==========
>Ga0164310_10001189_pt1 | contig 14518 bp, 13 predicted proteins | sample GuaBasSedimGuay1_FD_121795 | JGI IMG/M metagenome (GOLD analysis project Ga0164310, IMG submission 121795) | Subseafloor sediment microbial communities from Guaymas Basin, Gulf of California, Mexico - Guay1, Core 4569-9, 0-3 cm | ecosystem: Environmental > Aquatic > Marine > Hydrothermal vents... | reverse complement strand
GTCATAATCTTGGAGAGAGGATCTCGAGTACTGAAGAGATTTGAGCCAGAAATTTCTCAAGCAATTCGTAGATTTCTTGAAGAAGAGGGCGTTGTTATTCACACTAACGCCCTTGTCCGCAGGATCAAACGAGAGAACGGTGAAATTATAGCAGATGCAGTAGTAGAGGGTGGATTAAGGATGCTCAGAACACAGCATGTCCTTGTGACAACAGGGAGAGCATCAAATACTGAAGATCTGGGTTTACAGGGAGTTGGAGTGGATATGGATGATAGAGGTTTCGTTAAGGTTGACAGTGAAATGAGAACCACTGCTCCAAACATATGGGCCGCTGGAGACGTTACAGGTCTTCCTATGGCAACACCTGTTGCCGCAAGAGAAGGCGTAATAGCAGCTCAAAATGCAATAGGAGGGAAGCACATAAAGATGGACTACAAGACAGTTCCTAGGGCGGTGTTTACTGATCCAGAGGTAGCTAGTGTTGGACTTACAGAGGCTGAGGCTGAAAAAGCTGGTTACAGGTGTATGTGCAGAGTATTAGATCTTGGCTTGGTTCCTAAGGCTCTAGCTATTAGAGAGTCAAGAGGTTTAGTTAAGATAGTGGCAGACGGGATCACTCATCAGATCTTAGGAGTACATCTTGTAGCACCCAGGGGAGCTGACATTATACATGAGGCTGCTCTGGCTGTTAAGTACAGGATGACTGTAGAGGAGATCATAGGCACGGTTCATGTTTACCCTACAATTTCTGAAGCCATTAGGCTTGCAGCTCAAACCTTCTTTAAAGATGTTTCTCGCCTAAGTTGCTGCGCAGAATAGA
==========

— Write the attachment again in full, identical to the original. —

>Ga0164310_10001189_pt1 | contig 14518 bp, 13 predicted proteins | sample GuaBasSedimGuay1_FD_121795 | JGI IMG/M metagenome (GOLD analysis project Ga0164310, IMG submission 121795) | Subseafloor sediment microbial communities from Guaymas Basin, Gulf of California, Mexico - Guay1, Core 4569-9, 0-3 cm | ecosystem: Environmental > Aquatic > Marine > Hydrothermal vents... | reverse complement strand
GTCATAATCTTGGAGAGAGGATCTCGAGTACTGAAGAGATTTGAGCCAGAAATTTCTCAAGCAATTCGTAGATTTCTTGAAGAAGAGGGCGTTGTTATTCACACTAACGCCCTTGTCCGCAGGATCAAACGAGAGAACGGTGAAATTATAGCAGATGCAGTAGTAGAGGGTGGATTAAGGATGCTCAGAACACAGCATGTCCTTGTGACAACAGGGAGAGCATCAAATACTGAAGATCTGGGTTTACAGGGAGTTGGAGTGGATATGGATGATAGAGGTTTCGTTAAGGTTGACAGTGAAATGAGAACCACTGCTCCAAACATATGGGCCGCTGGAGACGTTACAGGTCTTCCTATGGCAACACCTGTTGCCGCAAGAGAAGGCGTAATAGCAGCTCAAAATGCAATAGGAGGGAAGCACATAAAGATGGACTACAAGACAGTTCCTAGGGCGGTGTTTACTGATCCAGAGGTAGCTAGTGTTGGACTTACAGAGGCTGAGGCTGAAAAAGCTGGTTACAGGTGTATGTGCAGAGTATTAGATCTTGGCTTGGTTCCTAAGGCTCTAGCTATTAGAGAGTCAAGAGGTTTAGTTAAGATAGTGGCAGACGGGATCACTCATCAGATCTTAGGAGTACATCTTGTAGCACCCAGGGGAGCTGACATTATACATGAGGCTGCTCTGGCTGTTAAGTACAGGATGACTGTAGAGGAGATCATAGGCACGGTTCATGTTTACCCTACAATTTCTGAAGCCATTAGGCTTGCAGCTCAAACCTTCTTTAAAGATGTTTCTCGCCTAAGTTGCTGCGCAGAATAGA